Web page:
Latest From the Front
There’s a war going on that affects every one of you. I speak of health care and its hostile takeover by one party in the most shameless perversion of democracy in our lifetime. Everything from earthquakes, tornadoes and tsunamis to Charlie Sheen and Lady Gaga has pushed this topic off the front pages, but there’s a lot going on.
I attended a tea-party conference a few weeks ago and heard several speakers give updates on the pushback efforts going on. The Supreme Court will rule shortly on the constitutionality of the requirement to buy health insurance. As with an overtime hockey game, we know the final score (5-4) but we don’t know the winner. Never has the Constitution been interpreted to mandate participation in a marketplace. If the insurance mandate falls (it has already been ruled unconstitutional by Judge Vinson in Florida) the whole house of cards crumbles. The administration has already issued waivers to over 1100 of its political favorites, even individual businesses in Nancy Pelosi’s home district of San Francisco, making a mockery of a fiasco, if there is such an animal. One of the general principles which makes socialism anathema to most Americans is that the government gets to pick winners and losers, and the only thing new about this “waiver” scandal is its in-your-face hypocrisy. These techniques are right out of Saul Alinsky’s “Rules for Radicals”, Obama’s playbook.
Several of the speakers were from socialist countries. Sallie Pipes, a Canadian economist and author of “The Truth About Obamacare” was joined by an Italian-trained physician and an Israeli economist in warning of the mine field that is socialized medicine. As most such countries scramble to stay afloat and are looking at reforms to their antiquated systems through privatization, we, the United States are being dragged headlong into that same abyss. A judge in Ontario, in ruling against the ban on private medicine in Canada, memorably said, “Access to a waiting list is not health care.” The prime minister of Newfoundland, needing cardiac surgery, flew to Florida and had it done. “My heart, my money!” said the defiant Newfie when confronted by a hostile press on his return. We know that over 40% of Canadians on the waiting list for bypass surgery die before getting to the head of the line.
My son Steve just forwarded me a New York Times article, the gist of which is that doctors are becoming “less conservative” in response to the changing marketplace. It is truly sad that a once-respected newspaper regularly sinks to new lows in journalistic standards. First of all, doctors have been largely apolitical. The AMA, which is referred to in the article as if it carried weight, long ago ceased to speak for anyone but itself. Perhaps one in seven doctors belongs to it, and like most organizations that are not specifically conservative, it has become increasingly liberal over the years (that is known as Evans’ Law). Next, the Times based its premise on interviews with a handful of doctors who all agreed with its point of view. That is propaganda, not journalism. More important, the point really made is unspoken; the allegiance of the doctors has shifted from their patients to their corporate or government masters. I see it every day in my travels around the state. In an editorial I had published over 35 years ago I said, “When socialized medicine ensues, the patient will no longer be anyone special to the doctor and the doctor will no longer be anyone special to the patient.” Nothing I’ve seen since then has changed my concern. Pardon me for quoting myself, but I take no pleasure in having been correct.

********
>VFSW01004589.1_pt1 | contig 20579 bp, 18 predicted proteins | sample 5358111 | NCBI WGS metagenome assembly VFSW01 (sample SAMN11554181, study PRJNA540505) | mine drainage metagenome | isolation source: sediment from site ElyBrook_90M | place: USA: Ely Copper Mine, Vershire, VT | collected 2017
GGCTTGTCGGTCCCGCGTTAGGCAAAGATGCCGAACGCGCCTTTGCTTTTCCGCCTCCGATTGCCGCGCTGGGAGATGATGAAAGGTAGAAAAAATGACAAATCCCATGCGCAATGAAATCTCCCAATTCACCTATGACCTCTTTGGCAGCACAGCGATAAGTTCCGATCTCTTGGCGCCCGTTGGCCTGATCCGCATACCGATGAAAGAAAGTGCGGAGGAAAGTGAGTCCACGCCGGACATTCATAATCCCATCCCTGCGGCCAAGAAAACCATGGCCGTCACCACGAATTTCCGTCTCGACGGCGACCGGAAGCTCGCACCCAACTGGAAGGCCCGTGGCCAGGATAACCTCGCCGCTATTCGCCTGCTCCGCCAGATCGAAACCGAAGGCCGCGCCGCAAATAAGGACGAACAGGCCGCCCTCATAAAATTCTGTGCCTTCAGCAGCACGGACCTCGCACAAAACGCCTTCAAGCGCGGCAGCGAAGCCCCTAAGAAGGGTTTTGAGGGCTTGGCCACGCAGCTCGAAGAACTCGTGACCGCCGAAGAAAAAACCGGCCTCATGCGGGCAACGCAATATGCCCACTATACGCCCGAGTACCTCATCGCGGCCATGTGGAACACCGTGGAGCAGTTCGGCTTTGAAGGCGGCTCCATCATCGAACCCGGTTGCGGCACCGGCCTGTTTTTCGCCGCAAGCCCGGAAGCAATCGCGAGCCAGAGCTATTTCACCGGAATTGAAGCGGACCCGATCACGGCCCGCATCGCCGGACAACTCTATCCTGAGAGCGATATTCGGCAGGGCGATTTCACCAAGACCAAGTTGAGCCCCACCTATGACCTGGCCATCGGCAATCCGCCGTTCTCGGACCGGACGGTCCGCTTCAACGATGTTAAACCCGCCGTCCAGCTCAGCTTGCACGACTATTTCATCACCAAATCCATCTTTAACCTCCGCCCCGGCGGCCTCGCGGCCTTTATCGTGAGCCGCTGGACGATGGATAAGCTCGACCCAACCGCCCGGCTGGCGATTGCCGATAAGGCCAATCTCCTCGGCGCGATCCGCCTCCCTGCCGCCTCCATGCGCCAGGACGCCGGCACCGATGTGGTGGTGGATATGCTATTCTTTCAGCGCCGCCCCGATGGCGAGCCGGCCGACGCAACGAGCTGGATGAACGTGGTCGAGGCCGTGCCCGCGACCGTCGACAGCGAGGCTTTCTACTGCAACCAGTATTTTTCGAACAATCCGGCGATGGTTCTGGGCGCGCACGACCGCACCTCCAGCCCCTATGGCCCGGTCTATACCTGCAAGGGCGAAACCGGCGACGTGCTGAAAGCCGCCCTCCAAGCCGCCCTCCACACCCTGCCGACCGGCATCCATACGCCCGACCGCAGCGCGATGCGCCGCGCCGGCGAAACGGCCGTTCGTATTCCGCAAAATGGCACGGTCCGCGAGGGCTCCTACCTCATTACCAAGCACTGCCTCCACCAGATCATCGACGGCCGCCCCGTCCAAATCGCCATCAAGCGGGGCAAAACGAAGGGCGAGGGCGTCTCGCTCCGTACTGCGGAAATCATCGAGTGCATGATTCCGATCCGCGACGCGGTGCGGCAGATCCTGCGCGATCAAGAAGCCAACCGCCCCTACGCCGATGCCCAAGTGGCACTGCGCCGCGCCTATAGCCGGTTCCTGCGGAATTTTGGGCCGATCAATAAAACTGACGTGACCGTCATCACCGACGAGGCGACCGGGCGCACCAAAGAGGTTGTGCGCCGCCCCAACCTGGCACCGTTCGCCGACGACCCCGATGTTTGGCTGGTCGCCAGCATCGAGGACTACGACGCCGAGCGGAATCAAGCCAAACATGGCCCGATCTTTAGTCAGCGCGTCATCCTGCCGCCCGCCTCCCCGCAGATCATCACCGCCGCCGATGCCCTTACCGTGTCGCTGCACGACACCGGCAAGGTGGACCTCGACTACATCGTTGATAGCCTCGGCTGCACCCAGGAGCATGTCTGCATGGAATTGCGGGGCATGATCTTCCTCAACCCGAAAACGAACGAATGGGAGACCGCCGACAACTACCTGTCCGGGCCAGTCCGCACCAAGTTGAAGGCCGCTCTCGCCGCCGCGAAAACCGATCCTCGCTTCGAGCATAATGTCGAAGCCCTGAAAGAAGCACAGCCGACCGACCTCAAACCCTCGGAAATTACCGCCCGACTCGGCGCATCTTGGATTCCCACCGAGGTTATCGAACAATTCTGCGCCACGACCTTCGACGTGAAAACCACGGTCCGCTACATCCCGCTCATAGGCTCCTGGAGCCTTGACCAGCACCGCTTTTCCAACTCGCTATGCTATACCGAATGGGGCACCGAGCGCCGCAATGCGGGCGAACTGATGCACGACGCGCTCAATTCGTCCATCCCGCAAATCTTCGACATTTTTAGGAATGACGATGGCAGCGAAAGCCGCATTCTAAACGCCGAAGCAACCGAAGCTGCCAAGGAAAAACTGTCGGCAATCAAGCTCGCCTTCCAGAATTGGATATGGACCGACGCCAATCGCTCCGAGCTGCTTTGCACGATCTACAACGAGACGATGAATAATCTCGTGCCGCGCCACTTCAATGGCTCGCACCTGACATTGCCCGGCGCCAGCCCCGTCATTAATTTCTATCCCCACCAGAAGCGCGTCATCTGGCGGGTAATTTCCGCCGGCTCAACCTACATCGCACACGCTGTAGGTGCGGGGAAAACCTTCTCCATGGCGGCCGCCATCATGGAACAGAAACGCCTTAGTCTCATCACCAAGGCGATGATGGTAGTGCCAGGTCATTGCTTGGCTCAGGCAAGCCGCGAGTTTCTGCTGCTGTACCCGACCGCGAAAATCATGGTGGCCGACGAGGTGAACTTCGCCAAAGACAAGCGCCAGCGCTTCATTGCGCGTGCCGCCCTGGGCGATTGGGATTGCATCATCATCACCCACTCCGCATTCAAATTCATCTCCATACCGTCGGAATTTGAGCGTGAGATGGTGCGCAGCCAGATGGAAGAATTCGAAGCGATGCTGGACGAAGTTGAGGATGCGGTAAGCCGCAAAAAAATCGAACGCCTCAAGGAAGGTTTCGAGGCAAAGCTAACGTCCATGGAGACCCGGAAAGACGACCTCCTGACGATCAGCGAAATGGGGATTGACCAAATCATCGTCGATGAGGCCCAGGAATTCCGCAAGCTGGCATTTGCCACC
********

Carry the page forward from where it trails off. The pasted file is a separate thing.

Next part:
Everyone I’ve heard or read recognizes that attacking and dismantling Obamacare is not enough. We must change our approach to health care, and there are a great many fresh ideas on the table. All will require political courage but I think they are achievable, obviously with new leadership. Congressman Paul Ryan has proposed among other sweeping reforms a voucher system for Medicare. It has been demagogued before the ink was dry, but it deserves consideration. No one over 55 would be affected and the safety net for the truly needy would still function. But by restoring market incentives, it would put the patients in the driver’s seat, encourage research, and give the doctors the prerogatives that only they should have. Conversely, continuing down the same blind alleys will stifle innovation, allow hospitals to rot as they do in socialist countries, and inevitably lead to rationing of care and deterioration in the quality of physicians. Understand, care is already “rationed”. Not everyone can get every procedure nor should they. But who decides? Kevorkian was monster enough; imagine what he could have done with a government ID!